The Poor Man, on the contrary, was raised to a state of unspeakable felicity—

[As death put a speedy period to the enjoyments of the one, so it soon also terminated the sorrows of the other. Nothing is spoken of the burial of the Poor Man; he was carried unnoticed, unregretted, to the silent grave; or rather, his fellow-creatures probably rejoiced that they were rid of a public nuisance. Not but that he was honoured in his death; for though disregarded by men, he was attended by angels, who gladly received his departing spirit, and bore it on their wings to the regions of light and glory. Let our eyes now follow him to his blest abode: behold, he, who once had scarcely enough to satisfy the cravings of nature, is now sitting next to Abraham himself at the heavenly banquet [Note: At feasts they lay on couches; so that one seemed, as it were, to be in the bosom of the person next to him. In this view, the circumstance of his being in Abraham’s bosom is well worthy of notice.]; while the man who had “fared sumptuously every day” on earth, has not so much as a drop of water to cool his tongue! Nothing now remains to him of all his former sorrows, except indeed their sanctifying influence upon his soul. Now he has the good things which he sought on earth, the things in which alone he found delight. The enjoyment of the Divine presence was then his only consolation; and now it is his abiding, his ever-blessed portion.

Now let us contrast the two; and we shall confess that Lazarus with all his penury was, on the whole, an object of envy; while the Rich Man with all his indulgences was, on the whole, an object of the deepest commiseration.]

Let us learn from hence,

1.       How vain are riches without grace!

[What could the Rich Man’s wealth procure him in this life? Nothing but food and raiment: nor were his delicacies more sweet to him, than to the cottager his homely meal. His riches could not ward off for a moment the stroke of death: much less could they “profit him in the day of wrath.” They served only to witness against him, and to “prey upon his flesh like fire [Note: Jam_5:1-5.].” Let not any then envy the great and gay; but rather seek to be rich in grace, and happy in the enjoyment of their God.]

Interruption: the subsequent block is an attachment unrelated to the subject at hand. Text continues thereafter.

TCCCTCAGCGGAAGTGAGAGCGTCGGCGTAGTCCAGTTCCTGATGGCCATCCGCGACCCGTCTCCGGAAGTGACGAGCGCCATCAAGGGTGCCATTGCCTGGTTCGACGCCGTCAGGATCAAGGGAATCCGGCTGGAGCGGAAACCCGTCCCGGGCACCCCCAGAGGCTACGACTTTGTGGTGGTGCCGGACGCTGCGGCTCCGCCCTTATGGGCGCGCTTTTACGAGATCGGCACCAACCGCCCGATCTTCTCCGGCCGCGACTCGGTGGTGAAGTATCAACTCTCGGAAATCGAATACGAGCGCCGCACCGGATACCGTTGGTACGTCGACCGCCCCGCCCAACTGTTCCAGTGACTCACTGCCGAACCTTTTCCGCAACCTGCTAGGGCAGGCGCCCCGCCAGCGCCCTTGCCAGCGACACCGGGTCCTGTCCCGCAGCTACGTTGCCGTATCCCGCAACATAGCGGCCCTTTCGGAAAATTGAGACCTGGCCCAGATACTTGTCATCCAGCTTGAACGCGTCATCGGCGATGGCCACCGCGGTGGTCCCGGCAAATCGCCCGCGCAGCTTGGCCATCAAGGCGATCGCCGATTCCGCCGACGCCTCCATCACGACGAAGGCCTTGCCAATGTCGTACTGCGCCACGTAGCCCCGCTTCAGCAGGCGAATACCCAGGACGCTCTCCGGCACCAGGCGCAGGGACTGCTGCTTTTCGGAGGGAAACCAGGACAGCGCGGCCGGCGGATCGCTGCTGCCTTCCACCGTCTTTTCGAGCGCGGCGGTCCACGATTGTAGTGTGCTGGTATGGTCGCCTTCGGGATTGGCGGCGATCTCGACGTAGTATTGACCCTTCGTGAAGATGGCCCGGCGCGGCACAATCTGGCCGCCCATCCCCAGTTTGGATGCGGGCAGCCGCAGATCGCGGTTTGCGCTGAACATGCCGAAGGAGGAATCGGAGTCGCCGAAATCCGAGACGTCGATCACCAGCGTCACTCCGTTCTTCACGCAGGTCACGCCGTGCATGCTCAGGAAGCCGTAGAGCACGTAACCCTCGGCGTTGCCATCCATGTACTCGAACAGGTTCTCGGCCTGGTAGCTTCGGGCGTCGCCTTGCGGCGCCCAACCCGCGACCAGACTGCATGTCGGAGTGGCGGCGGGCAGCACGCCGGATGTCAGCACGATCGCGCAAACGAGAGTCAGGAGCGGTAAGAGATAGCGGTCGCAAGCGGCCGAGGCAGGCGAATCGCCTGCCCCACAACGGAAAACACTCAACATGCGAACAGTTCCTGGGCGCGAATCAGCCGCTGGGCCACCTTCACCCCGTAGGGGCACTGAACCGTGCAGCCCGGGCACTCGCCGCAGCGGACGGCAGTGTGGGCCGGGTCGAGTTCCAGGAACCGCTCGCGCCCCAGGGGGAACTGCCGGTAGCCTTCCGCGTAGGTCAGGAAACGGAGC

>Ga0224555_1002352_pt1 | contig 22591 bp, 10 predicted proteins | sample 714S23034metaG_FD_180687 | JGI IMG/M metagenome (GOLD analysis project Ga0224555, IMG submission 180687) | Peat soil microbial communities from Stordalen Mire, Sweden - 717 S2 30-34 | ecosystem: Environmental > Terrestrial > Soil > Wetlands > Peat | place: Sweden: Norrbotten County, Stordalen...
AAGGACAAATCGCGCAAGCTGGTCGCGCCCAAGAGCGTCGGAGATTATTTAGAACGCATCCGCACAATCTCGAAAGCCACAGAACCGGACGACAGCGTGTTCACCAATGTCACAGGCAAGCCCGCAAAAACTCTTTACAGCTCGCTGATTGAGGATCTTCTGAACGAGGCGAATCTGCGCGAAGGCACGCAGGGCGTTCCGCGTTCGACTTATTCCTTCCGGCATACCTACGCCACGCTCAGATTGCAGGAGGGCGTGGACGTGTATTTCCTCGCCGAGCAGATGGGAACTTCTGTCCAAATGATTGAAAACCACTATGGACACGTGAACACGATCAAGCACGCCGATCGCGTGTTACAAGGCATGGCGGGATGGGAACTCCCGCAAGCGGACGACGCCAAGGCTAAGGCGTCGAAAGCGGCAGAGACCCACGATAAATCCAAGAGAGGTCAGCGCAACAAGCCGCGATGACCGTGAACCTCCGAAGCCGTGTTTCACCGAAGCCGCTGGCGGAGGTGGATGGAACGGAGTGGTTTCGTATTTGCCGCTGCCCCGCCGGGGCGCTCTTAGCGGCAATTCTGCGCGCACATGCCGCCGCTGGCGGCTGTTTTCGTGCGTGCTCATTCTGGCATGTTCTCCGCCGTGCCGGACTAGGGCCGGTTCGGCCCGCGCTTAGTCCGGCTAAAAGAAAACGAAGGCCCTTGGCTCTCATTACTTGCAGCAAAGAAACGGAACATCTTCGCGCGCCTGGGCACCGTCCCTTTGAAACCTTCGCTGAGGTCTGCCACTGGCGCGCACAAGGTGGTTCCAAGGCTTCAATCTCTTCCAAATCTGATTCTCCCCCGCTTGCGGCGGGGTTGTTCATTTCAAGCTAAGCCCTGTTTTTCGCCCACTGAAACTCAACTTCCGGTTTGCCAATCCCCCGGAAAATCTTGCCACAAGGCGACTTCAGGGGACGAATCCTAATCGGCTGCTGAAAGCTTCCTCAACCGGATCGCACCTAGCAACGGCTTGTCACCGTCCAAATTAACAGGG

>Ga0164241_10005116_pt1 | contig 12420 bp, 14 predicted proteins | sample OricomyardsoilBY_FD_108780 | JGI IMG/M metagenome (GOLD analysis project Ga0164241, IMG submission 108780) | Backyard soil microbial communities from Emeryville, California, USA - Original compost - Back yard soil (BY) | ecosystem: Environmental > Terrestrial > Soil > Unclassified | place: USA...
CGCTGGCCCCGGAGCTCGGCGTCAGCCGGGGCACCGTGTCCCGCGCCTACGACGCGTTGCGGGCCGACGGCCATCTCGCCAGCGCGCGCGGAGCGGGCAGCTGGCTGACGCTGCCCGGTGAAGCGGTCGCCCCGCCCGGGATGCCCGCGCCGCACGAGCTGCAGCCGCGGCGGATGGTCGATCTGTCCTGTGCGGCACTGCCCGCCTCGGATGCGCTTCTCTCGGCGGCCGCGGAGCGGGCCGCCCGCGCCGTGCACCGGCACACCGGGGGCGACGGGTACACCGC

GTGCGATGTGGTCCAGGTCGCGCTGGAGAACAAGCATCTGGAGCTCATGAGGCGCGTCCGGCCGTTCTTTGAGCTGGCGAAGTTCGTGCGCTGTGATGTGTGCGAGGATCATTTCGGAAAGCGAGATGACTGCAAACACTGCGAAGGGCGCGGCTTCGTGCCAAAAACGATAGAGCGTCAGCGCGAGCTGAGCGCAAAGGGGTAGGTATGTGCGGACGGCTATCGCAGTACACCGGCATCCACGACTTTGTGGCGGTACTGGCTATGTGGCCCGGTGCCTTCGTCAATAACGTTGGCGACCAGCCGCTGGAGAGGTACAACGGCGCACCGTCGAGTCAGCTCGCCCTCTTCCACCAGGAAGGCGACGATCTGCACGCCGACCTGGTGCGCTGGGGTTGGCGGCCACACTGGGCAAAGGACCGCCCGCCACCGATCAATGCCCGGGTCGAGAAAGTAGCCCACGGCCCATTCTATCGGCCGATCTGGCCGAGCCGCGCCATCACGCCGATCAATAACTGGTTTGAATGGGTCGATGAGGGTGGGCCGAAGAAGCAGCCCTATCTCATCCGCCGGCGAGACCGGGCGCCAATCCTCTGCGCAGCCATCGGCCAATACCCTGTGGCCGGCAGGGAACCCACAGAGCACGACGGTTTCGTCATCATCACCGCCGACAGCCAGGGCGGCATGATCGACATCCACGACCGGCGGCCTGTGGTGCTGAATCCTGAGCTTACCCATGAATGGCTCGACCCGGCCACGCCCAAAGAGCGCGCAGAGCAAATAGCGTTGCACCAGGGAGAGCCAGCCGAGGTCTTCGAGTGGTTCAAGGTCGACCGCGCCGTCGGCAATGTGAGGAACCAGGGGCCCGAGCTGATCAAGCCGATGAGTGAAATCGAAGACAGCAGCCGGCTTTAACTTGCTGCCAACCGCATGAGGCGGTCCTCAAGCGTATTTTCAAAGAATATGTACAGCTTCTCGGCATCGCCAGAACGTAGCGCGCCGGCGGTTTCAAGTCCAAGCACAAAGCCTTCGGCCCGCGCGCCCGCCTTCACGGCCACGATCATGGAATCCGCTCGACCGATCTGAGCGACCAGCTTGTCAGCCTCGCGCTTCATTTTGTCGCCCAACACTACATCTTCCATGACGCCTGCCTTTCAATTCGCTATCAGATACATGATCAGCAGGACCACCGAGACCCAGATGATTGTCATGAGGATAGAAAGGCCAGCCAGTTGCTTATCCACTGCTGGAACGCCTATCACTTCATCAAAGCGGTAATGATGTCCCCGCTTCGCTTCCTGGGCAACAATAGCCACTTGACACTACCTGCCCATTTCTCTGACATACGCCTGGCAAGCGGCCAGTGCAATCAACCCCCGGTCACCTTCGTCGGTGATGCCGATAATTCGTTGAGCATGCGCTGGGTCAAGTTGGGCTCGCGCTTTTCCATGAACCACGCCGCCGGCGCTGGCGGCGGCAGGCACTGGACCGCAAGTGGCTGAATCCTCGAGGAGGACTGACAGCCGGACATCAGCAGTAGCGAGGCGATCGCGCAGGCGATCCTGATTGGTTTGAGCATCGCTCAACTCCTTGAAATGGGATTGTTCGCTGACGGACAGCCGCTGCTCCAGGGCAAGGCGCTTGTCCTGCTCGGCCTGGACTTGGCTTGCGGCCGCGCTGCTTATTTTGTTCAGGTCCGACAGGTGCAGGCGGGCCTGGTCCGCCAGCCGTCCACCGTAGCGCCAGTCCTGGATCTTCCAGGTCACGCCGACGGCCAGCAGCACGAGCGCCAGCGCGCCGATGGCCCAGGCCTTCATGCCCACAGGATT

2.       What consolation will religion afford under the severest trials!

[Though Lazarus appeared so destitute, he doubtless had his comforts as well as his sorrows. He would console himself with such reflections as these: ‘I have no earthly treasures; but I have treasures laid up for me in heaven: I am diseased in body; but my soul flourishes in health and vigour: I am scantily supported with refuse crumbs; but I have meat to eat which the world knows not of: I am without a mortal friend to minister unto me; but God is my friend, and angels are my ministering servants: I have nothing that I can call my own in this life; but I have all the glory of heaven in the life to come.’ Yes, thousands of such considerations would raise his drooping spirits, and often render him happier than all the gratifications of sense could possibly have made him. And all who possess real religion in their hearts shall find it as conducive to their happiness in this life, as it is to their eternal felicity.]

3.       How earnestly we should improve our time in preparation for eternity!

[Whether we be in prosperity or in affliction, we are hastening to the grave: the whole of this life is but as a dream: death will soon terminate our present joys or sorrows: and our condition in the future world will depend entirely on the manner in which we have lived in this state of probation. God has drawn aside for a moment the veil of the invisible world; and shewn us what we shall all be in a little time: yes; all of us shall be banquetting in heaven, or agonizing with inexpressible, unintermitted anguish in hell; and in whichever state we be, all transition from it will be prevented by an “impassable gulf.” Let us endeavour to realize these awful truths. Let us believe what the Scriptures have told us respecting the issue of a worldly life. Let us pity those who, like the five brethren, are hastening in the delusive paths of ease and pleasure to the place of torment. And let us live now, as we shall wish we had lived, when our state shall be for ever fixed.]